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Top U.S. Republican optimistic on deal to avert fiscal crisis

U.S. House Speaker John Boehner

YURI GRIPAS/REUTERS

U.S. House Speaker John Boehner voiced optimism that Republicans could broker a deal with the White House to avoid year-end austerity measures, saying on Wednesday that Republicans were willing to raise revenues if Democrats agreed to spending cuts.

"I am optimistic that we can continue to work together to avert this crisis sooner rather than later," the Ohio Republican told reporters. "We [Republicans] put revenue on the table as long as it is accompanied by serious spending cuts to avert this crisis."

Mandated $600-billion (U.S.) in tax increases and spending cuts will start going into effect early next year if the Obama administration and lawmakers cannot agree on how to change the law. Top policy makers say these austerity measures could topple the U.S. economy back into a recession.

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Although the White House and top congressional leaders have started negotiating, Democrats and Republicans are deeply divided on how to reduce the trillion-dollar-plus U.S. budget deficit and put the nation on a sound fiscal path.

"You're not going to grow the economy if you raise tax rates on the top two rates," Mr. Boehner said. "We're willing to put revenue on the table, as long as we're not raising rates."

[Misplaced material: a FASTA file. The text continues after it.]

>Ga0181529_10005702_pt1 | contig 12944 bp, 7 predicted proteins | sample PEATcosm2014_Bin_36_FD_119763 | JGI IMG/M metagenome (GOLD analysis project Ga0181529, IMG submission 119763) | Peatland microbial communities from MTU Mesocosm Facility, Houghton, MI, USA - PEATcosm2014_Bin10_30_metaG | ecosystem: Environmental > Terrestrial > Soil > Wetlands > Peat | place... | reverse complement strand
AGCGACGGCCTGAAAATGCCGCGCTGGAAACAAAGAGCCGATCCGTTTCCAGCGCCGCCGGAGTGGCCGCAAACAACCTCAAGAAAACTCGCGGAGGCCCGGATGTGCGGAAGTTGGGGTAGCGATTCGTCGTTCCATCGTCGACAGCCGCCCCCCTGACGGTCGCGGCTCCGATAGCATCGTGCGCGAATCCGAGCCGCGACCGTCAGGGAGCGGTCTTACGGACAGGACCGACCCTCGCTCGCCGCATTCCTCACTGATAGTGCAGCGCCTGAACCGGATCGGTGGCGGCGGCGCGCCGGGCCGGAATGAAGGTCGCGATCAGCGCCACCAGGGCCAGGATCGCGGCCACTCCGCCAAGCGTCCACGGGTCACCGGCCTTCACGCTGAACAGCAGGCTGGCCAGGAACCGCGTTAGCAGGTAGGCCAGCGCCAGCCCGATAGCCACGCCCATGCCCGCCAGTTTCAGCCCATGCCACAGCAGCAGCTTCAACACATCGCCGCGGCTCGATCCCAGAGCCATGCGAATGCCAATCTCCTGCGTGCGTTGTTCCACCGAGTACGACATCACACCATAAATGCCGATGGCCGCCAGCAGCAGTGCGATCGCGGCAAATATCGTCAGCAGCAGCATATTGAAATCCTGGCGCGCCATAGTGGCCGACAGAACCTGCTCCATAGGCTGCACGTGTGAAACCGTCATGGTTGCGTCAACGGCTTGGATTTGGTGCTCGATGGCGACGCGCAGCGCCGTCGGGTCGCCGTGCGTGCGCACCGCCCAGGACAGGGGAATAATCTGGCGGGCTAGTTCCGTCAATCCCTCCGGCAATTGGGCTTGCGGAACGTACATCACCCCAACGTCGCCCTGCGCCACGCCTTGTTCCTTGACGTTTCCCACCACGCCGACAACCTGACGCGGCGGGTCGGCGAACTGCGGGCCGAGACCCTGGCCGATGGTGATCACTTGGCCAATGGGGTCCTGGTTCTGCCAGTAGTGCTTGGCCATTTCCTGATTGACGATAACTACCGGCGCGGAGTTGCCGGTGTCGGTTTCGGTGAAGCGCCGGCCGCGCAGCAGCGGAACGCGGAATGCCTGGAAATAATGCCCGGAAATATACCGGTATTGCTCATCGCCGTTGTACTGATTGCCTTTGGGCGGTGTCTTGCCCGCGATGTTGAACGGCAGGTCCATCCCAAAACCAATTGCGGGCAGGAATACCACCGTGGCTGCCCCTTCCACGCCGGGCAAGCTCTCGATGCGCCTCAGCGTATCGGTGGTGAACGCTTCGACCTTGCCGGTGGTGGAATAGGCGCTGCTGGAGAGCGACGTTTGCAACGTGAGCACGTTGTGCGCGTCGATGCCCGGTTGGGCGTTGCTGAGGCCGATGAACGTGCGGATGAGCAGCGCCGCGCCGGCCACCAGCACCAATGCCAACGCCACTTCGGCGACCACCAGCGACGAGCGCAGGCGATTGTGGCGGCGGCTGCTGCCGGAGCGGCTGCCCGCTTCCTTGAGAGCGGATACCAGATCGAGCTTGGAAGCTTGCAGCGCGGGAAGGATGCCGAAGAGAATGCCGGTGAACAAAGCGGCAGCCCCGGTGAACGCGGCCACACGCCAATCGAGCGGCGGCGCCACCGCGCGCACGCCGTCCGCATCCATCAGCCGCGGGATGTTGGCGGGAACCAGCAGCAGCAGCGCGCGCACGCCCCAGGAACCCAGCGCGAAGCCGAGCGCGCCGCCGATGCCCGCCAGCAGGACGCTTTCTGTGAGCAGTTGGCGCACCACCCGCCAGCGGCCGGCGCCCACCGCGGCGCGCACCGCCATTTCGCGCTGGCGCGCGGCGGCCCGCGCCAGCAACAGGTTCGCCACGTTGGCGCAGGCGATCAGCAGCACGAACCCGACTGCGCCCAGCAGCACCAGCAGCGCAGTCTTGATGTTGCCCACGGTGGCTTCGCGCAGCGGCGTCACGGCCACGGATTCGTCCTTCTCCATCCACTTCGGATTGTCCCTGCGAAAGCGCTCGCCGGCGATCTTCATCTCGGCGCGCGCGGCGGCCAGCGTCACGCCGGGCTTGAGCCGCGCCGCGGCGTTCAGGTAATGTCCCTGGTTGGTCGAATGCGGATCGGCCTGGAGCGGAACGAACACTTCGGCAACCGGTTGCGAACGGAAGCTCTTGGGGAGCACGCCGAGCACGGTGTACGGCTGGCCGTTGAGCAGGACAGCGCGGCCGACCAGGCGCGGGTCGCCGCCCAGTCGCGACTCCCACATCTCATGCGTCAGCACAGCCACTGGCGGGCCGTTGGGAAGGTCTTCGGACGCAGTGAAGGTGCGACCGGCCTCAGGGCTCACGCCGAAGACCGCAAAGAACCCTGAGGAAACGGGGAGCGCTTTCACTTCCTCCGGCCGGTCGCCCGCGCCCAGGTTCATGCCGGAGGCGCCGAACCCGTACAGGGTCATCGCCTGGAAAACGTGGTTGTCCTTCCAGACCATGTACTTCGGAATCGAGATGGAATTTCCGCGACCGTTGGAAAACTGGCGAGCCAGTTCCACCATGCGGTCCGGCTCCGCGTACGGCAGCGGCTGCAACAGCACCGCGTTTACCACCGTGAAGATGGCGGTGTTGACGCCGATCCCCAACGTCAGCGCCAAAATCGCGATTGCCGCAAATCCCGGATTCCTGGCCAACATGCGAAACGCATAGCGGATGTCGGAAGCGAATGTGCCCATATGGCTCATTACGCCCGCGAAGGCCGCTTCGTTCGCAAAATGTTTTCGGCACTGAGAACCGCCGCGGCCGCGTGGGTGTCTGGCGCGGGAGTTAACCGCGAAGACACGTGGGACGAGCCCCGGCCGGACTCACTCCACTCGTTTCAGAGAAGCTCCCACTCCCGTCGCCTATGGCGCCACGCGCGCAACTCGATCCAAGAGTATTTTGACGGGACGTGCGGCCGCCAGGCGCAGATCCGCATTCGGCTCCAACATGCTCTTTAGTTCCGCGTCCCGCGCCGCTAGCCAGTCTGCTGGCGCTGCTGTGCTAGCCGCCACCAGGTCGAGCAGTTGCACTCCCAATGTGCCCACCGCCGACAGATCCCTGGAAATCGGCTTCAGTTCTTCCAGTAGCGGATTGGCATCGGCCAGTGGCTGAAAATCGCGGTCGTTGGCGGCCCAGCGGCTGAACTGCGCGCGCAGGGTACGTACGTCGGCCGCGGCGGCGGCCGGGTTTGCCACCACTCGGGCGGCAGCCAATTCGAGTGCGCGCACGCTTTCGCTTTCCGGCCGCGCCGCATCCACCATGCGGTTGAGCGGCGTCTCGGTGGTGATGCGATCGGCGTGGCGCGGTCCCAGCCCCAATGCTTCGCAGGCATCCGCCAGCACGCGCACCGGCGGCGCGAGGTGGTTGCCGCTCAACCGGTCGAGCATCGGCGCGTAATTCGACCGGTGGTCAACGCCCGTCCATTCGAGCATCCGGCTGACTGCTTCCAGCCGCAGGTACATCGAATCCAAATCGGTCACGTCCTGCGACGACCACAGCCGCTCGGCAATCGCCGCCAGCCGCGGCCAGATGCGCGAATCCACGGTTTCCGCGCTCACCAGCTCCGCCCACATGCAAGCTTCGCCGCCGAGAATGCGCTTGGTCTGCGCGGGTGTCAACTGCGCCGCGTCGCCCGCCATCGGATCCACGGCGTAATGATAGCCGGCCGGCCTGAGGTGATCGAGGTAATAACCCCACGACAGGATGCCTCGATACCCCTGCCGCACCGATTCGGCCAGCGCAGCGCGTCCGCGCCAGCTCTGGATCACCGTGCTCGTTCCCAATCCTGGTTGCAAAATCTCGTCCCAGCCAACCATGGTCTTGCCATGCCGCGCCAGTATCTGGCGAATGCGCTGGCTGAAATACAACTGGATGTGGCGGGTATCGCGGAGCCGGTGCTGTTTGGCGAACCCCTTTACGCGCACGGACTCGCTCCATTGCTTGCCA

President Barack Obama, who was re-elected this month after campaigning to make the wealthy pay their fair share, wants to raise taxes on the country's highest income earners. A handful of powerful corporate chief executive officers, including Goldman Sachs's Lloyd Blankfein, have come out in support of higher taxes.

Mr. Blankfein and scores of business executives have been warning Washington not to go over the "fiscal cliff" and let the austerity measures kick in and are meeting with lawmakers in Washington on Wednesday.

Democrat Erskine Bowles, who along with former Republican senator Alan Simpson crafted a plan to slash the budget deficit at Mr. Obama's request, said the business community's involvement in the fiscal debate is significant.

"It's one thing for me to talk about the effect on the rate of growth, could be as much as 4 per cent, enough to put the U.S. back into recession," Mr. Bowles told reporters as he arrived for the meeting with the CEOs and Republicans.

"For [lawmakers] to hear that these companies are already slowing their hiring down . .. for them to hear individually from the business leader themselves, I think, makes it real that we really got to do something," Mr. Bowles said.

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